Getting Serious About Cartoons
Robert Mankoff, the cartoon editor of The New Yorker, takes humor seriously. In his pursuit of getting published in the magazine he submitted over 2,000 cartoons, and since he landed in the hallowed weekly’s pages, Mankoff has continued to hone his expertise on every dimension of humor. Big Think talked to the cartoonist about his career—from his childhood clowning to his current position as a cartoonist who edits cartoons each week—and more about the science and the sociology of humor.
Mankoff isn’t only a specialist in making people laugh, but he is an expert on the science of humor. He told us the evolutionary importance of laughter—and not just in terms of human beings. We also learned the differences between men’s and women’s humor, between liberal and conservative humor, and between modern and ancient humor.
These five main food groups are important for your brain's health and likely to boost the production of feel-good chemicals.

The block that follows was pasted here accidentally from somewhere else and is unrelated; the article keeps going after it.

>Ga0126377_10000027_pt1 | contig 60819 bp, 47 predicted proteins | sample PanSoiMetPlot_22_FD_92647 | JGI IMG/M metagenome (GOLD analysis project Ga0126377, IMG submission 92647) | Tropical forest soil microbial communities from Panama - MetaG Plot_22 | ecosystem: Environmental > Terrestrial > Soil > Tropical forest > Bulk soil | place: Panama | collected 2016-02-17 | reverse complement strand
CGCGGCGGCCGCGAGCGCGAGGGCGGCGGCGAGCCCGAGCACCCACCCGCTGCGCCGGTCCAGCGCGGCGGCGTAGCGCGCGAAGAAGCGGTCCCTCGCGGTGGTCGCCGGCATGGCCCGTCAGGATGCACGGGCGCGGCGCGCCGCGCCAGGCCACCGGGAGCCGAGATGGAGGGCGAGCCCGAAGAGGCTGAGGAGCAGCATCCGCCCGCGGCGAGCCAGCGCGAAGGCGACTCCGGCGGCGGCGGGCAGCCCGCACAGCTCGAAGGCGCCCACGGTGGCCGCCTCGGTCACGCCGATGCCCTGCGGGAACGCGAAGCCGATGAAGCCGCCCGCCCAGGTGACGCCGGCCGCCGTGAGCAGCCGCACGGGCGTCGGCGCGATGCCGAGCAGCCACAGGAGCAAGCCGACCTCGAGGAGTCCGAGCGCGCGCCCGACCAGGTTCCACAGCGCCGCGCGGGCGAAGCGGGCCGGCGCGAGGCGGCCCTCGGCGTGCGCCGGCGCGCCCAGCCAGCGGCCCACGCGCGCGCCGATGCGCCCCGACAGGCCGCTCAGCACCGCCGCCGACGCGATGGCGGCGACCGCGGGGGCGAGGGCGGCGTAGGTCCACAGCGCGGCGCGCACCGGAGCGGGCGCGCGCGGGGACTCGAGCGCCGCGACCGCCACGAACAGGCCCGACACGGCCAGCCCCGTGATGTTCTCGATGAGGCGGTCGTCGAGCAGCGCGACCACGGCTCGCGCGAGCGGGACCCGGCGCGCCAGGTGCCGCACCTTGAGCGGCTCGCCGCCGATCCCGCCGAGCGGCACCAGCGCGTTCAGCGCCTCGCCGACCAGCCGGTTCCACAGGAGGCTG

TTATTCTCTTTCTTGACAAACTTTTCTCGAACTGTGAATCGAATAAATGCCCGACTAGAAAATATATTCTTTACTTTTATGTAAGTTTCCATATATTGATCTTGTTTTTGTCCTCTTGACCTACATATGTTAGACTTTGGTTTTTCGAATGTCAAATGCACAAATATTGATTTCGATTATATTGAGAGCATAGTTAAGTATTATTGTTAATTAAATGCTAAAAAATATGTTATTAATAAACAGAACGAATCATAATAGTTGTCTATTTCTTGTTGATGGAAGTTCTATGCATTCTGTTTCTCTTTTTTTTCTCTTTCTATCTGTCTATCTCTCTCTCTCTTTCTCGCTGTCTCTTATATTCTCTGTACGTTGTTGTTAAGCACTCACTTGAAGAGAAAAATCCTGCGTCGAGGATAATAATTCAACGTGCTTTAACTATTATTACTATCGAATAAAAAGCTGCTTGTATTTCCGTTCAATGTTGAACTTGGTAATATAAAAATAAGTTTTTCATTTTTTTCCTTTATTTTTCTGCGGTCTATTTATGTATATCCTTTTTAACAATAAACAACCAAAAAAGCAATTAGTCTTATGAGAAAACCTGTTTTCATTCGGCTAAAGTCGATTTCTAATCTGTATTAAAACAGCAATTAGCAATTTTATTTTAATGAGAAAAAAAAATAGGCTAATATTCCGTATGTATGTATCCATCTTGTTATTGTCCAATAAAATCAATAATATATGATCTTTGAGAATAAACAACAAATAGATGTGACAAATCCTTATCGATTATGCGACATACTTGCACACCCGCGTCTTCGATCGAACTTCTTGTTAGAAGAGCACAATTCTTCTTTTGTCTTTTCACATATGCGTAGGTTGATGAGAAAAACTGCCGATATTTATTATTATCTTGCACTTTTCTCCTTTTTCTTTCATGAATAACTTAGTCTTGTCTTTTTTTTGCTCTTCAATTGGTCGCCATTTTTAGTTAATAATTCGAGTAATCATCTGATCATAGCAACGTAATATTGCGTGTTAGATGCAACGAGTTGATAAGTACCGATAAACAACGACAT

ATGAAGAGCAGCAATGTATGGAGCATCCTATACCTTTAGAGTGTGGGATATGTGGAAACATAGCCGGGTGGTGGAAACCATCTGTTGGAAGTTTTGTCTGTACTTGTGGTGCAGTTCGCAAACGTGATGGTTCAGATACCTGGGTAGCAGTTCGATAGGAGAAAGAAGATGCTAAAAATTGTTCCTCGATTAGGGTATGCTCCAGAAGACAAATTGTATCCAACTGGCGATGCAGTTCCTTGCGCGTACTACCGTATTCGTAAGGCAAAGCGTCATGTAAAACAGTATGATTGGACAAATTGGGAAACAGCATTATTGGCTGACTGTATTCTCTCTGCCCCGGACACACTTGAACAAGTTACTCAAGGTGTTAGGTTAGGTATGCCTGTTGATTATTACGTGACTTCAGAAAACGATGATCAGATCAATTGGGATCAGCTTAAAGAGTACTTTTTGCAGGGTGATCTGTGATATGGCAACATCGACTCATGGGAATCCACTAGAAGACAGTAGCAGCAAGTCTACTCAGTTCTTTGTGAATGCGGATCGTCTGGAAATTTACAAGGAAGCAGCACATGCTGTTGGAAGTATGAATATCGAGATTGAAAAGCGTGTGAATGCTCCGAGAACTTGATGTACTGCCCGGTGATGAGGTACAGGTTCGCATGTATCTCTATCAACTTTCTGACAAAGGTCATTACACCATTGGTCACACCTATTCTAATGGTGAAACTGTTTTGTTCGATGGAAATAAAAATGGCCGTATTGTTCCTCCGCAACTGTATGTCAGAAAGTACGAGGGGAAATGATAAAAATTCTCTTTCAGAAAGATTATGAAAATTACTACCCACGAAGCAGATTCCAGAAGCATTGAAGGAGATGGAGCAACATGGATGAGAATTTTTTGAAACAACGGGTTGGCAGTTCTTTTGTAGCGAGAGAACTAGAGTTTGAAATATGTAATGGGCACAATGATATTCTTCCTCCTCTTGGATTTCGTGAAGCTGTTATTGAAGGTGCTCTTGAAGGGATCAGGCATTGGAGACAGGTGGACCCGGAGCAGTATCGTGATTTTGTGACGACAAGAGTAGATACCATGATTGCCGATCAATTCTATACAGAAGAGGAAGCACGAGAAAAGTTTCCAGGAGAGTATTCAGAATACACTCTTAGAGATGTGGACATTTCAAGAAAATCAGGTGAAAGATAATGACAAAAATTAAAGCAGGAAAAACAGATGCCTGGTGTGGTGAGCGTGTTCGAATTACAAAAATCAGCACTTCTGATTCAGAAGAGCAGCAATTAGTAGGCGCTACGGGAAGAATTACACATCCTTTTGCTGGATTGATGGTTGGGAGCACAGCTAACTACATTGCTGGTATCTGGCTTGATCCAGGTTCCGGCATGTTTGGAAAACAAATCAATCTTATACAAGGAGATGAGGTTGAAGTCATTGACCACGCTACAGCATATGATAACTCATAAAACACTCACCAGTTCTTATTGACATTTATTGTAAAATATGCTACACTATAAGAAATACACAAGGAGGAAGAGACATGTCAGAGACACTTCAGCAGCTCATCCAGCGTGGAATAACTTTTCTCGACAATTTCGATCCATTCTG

We all know eating “healthy” food is good for our physical health and can decrease our risk of developing diabetes, cancer, obesity and heart disease. What is not as well known is that eating healthy food is also good for our mental health and can decrease our risk of depression and anxiety.
Infographics show the classes and anxieties in the supposedly classless U.S. economy.
For those of us who follow politics, we’re used to commentators referring to the President’s low approval rating as a surprise given the U.S.'s “booming” economy. This seeming disconnect, however, should really prompt us to reconsider the measurements by which we assess the health of an economy. With a robust U.S. stock market and GDP and low unemployment figures, it’s easy to see why some think all is well. But looking at real U.S. wages, which have remained stagnant—and have, thus, in effect gone down given rising costs from inflation—a very different picture emerges. For the 1%, the economy is booming. For the rest of us, it’s hard to even know where we stand. A recent study by Porch (a home-improvement company) of blue-collar vs. white-collar workers shows how traditional categories are becoming less distinct—the study references "new-collar" workers, who require technical certifications but not college degrees. And a set of recent infographics from CreditLoan capturing the thoughts of America’s middle class as defined by the Pew Research Center shows how confused we are.
SMARTER FASTER trademarks owned by The Big Think, Inc. All rights reserved.